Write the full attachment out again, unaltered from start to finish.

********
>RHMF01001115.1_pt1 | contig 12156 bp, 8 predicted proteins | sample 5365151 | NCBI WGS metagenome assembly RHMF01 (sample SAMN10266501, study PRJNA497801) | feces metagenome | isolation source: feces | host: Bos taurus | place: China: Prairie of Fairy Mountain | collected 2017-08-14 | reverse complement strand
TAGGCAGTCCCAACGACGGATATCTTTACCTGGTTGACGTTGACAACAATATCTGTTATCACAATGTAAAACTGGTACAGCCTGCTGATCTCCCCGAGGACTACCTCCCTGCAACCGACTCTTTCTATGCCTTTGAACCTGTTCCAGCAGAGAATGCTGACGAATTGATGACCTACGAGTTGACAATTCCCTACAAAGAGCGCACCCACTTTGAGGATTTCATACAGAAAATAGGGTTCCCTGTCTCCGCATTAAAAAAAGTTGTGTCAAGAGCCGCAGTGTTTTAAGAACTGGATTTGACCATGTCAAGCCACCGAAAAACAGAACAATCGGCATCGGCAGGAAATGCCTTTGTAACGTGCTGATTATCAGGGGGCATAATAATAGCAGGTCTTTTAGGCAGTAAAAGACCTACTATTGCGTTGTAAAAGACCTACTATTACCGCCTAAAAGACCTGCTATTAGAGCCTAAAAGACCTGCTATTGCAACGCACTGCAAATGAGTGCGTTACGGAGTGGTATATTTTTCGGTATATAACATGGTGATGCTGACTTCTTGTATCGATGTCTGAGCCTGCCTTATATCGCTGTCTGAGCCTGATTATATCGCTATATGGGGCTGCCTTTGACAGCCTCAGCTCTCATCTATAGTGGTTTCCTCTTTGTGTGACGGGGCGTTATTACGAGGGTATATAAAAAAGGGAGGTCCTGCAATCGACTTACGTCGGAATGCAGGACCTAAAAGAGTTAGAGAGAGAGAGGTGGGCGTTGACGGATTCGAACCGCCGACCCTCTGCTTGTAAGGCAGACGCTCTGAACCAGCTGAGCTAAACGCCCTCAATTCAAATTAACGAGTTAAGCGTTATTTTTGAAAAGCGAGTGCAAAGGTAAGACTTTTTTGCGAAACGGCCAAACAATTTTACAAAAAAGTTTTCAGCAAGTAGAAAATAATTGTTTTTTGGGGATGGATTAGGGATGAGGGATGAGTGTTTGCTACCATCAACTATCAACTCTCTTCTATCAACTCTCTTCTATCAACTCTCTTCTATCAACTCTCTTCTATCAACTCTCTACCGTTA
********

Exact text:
>RHMF01001115.1_pt1 | contig 12156 bp, 8 predicted proteins | sample 5365151 | NCBI WGS metagenome assembly RHMF01 (sample SAMN10266501, study PRJNA497801) | feces metagenome | isolation source: feces | host: Bos taurus | place: China: Prairie of Fairy Mountain | collected 2017-08-14 | reverse complement strand
TAGGCAGTCCCAACGACGGATATCTTTACCTGGTTGACGTTGACAACAATATCTGTTATCACAATGTAAAACTGGTACAGCCTGCTGATCTCCCCGAGGACTACCTCCCTGCAACCGACTCTTTCTATGCCTTTGAACCTGTTCCAGCAGAGAATGCTGACGAATTGATGACCTACGAGTTGACAATTCCCTACAAAGAGCGCACCCACTTTGAGGATTTCATACAGAAAATAGGGTTCCCTGTCTCCGCATTAAAAAAAGTTGTGTCAAGAGCCGCAGTGTTTTAAGAACTGGATTTGACCATGTCAAGCCACCGAAAAACAGAACAATCGGCATCGGCAGGAAATGCCTTTGTAACGTGCTGATTATCAGGGGGCATAATAATAGCAGGTCTTTTAGGCAGTAAAAGACCTACTATTGCGTTGTAAAAGACCTACTATTACCGCCTAAAAGACCTGCTATTAGAGCCTAAAAGACCTGCTATTGCAACGCACTGCAAATGAGTGCGTTACGGAGTGGTATATTTTTCGGTATATAACATGGTGATGCTGACTTCTTGTATCGATGTCTGAGCCTGCCTTATATCGCTGTCTGAGCCTGATTATATCGCTATATGGGGCTGCCTTTGACAGCCTCAGCTCTCATCTATAGTGGTTTCCTCTTTGTGTGACGGGGCGTTATTACGAGGGTATATAAAAAAGGGAGGTCCTGCAATCGACTTACGTCGGAATGCAGGACCTAAAAGAGTTAGAGAGAGAGAGGTGGGCGTTGACGGATTCGAACCGCCGACCCTCTGCTTGTAAGGCAGACGCTCTGAACCAGCTGAGCTAAACGCCCTCAATTCAAATTAACGAGTTAAGCGTTATTTTTGAAAAGCGAGTGCAAAGGTAAGACTTTTTTGCGAAACGGCCAAACAATTTTACAAAAAAGTTTTCAGCAAGTAGAAAATAATTGTTTTTTGGGGATGGATTAGGGATGAGGGATGAGTGTTTGCTACCATCAACTATCAACTCTCTTCTATCAACTCTCTTCTATCAACTCTCTTCTATCAACTCTCTTCTATCAACTCTCTACCGTTA